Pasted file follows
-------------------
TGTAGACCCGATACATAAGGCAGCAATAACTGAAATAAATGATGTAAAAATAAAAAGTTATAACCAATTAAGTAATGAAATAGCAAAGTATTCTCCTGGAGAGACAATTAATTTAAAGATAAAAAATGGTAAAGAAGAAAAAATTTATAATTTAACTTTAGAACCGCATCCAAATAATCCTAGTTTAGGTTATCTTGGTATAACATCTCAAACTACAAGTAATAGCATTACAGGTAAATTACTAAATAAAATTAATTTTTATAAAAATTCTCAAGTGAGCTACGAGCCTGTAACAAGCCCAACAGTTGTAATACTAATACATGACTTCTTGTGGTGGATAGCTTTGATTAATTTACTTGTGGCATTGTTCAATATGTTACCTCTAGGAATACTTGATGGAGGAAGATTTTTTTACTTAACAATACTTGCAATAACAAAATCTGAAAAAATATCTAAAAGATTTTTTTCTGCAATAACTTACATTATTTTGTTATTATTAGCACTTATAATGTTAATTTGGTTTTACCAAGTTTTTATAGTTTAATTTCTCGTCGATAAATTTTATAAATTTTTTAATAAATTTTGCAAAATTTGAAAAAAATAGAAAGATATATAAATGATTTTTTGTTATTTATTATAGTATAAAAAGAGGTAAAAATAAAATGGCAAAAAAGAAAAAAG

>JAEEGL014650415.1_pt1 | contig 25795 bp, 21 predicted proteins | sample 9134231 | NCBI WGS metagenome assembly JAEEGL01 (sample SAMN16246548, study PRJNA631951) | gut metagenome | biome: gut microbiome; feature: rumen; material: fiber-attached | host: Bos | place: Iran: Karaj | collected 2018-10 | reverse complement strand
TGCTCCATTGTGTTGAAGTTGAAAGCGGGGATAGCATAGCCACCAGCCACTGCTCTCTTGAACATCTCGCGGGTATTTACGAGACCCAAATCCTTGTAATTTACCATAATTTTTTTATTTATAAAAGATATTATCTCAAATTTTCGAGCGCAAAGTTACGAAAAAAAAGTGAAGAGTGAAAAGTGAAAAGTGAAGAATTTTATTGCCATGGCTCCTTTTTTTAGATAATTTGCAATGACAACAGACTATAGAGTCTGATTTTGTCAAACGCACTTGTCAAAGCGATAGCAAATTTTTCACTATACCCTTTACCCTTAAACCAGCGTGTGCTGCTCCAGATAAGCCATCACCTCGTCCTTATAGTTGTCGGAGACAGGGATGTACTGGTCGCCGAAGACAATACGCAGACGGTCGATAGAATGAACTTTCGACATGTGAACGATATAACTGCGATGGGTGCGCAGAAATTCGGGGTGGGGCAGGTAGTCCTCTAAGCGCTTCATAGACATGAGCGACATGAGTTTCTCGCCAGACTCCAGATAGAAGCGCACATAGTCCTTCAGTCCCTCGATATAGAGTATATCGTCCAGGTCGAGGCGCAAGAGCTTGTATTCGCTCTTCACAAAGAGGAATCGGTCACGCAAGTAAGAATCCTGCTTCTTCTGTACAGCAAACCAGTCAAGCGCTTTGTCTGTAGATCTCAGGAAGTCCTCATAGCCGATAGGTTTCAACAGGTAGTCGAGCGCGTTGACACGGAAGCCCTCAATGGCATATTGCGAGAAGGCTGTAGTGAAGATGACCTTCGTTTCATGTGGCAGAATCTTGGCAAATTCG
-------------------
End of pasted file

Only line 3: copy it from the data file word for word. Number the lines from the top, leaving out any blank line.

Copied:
TGCTCCATTGTGTTGAAGTTGAAAGCGGGGATAGCATAGCCACCAGCCACTGCTCTCTTGAACATCTCGCGGGTATTTACGAGACCCAAATCCTTGTAATTTACCATAATTTTTTTATTTATAAAAGATATTATCTCAAATTTTCGAGCGCAAAGTTACGAAAAAAAAGTGAAGAGTGAAAAGTGAAAAGTGAAGAATTTTATTGCCATGGCTCCTTTTTTTAGATAATTTGCAATGACAACAGACTATAGAGTCTGATTTTGTCAAACGCACTTGTCAAAGCGATAGCAAATTTTTCACTATACCCTTTACCCTTAAACCAGCGTGTGCTGCTCCAGATAAGCCATCACCTCGTCCTTATAGTTGTCGGAGACAGGGATGTACTGGTCGCCGAAGACAATACGCAGACGGTCGATAGAATGAACTTTCGACATGTGAACGATATAACTGCGATGGGTGCGCAGAAATTCGGGGTGGGGCAGGTAGTCCTCTAAGCGCTTCATAGACATGAGCGACATGAGTTTCTCGCCAGACTCCAGATAGAAGCGCACATAGTCCTTCAGTCCCTCGATATAGAGTATATCGTCCAGGTCGAGGCGCAAGAGCTTGTATTCGCTCTTCACAAAGAGGAATCGGTCACGCAAGTAAGAATCCTGCTTCTTCTGTACAGCAAACCAGTCAAGCGCTTTGTCTGTAGATCTCAGGAAGTCCTCATAGCCGATAGGTTTCAACAGGTAGTCGAGCGCGTTGACACGGAAGCCCTCAATGGCATATTGCGAGAAGGCTGTAGTGAAGATGACCTTCGTTTCATGTGGCAGAATCTTGGCAAATTCG